Infantile Epileptic Encephalopathy Associated With SCN2A Mutation Responsive to Oral Mexiletine

Laura A. Foster, Maria R. Johnson, John T. MacDonald, Peter I. Karachunski, Thomas R. Henry, David R. Nascene, Brian P. Moran, Gerald V. Raymond

Research output: Contribution to journalArticlepeer-review

28 Scopus citations


Background Genetic alterations are significant causes of epilepsy syndromes; especially early-onset epileptic encephalopathies and voltage-gated sodium channelopathies are among the best described. Mutations in the SCN2A subunit of voltage-gated sodium channels have been associated with benign familial neonatal-infantile seizures, generalized epilepsy febrile seizures plus, and an early-onset infantile epileptic encephalopathy. Method We describe two infants with medically refractory seizures due to a de novo SCN2A mutation. Results The first child responded to intravenous lidocaine with significant reduction in seizure frequency and was successfully transitioned to enteral mexiletine. Mexiletine was subsequently used in a second infant with reduction in seizure frequency. Conclusion Class 1b antiarrhythmic agents, lidocaine and mexiletine, may be useful in infants with medically refractory early infantile epileptic encephalopathy secondary to mutations in SCN2A.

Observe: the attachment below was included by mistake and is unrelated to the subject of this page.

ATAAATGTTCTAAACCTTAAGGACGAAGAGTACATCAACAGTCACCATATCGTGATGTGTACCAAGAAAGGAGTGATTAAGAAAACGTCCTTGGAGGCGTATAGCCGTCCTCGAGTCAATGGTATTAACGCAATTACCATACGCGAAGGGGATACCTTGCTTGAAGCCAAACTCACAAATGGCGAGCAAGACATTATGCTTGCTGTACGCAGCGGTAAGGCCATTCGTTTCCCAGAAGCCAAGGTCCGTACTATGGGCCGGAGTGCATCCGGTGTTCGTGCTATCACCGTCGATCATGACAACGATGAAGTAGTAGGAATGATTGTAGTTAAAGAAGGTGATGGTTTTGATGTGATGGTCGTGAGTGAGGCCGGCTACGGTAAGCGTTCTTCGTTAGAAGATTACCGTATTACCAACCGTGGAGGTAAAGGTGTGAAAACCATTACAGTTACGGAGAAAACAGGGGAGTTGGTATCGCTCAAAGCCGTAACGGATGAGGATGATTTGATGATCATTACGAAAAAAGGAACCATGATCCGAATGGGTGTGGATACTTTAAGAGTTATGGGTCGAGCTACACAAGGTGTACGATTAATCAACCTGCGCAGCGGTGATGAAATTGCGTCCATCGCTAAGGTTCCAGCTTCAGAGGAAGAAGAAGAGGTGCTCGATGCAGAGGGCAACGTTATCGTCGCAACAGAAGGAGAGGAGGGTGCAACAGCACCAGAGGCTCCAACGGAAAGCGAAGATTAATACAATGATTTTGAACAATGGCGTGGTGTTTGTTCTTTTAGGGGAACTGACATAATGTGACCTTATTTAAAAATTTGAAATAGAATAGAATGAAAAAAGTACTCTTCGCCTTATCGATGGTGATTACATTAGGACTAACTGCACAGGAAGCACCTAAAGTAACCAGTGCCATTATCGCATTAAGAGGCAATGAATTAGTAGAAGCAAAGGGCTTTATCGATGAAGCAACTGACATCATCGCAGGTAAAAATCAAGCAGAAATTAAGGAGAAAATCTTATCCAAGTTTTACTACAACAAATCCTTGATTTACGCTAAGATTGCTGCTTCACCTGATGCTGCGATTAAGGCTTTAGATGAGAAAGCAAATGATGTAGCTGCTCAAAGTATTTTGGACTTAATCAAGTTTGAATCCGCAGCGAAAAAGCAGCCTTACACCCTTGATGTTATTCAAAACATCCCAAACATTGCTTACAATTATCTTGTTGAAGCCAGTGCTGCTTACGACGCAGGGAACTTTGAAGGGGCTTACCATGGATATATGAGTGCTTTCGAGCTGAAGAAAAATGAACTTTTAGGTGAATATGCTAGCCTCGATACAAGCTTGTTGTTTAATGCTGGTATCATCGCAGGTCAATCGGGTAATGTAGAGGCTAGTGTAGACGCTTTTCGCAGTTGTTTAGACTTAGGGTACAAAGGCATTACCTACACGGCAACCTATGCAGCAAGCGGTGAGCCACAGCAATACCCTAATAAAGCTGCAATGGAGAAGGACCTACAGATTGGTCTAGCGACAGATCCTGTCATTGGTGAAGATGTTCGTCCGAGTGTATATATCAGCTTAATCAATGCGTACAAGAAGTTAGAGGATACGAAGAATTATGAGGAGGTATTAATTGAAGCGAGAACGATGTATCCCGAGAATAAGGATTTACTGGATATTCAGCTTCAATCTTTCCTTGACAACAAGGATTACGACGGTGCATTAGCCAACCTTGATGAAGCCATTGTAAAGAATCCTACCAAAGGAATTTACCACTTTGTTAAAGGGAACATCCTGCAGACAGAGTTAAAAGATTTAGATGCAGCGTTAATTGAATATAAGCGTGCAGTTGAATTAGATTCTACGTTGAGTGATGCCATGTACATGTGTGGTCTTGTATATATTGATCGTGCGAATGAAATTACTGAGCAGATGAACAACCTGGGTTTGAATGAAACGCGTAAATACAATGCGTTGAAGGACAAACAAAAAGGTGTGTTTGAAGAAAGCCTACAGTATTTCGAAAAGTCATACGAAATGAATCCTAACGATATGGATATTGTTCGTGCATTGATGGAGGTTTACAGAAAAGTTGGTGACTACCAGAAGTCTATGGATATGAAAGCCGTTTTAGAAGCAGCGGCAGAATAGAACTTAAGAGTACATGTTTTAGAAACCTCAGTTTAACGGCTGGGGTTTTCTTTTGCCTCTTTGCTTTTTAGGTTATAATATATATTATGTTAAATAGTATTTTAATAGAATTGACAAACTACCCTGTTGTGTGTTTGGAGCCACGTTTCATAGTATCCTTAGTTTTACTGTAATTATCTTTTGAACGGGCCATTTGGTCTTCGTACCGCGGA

Original languageEnglish (US)
Pages (from-to)108-111
Number of pages4
JournalPediatric Neurology
StatePublished - Jan 1 2017

All Science Journal Classification (ASJC) codes

  • Pediatrics, Perinatology, and Child Health
  • Neurology
  • Developmental Neuroscience
  • Clinical Neurology


Dive into the research topics of 'Infantile Epileptic Encephalopathy Associated With SCN2A Mutation Responsive to Oral Mexiletine'. Together they form a unique fingerprint.

Cite this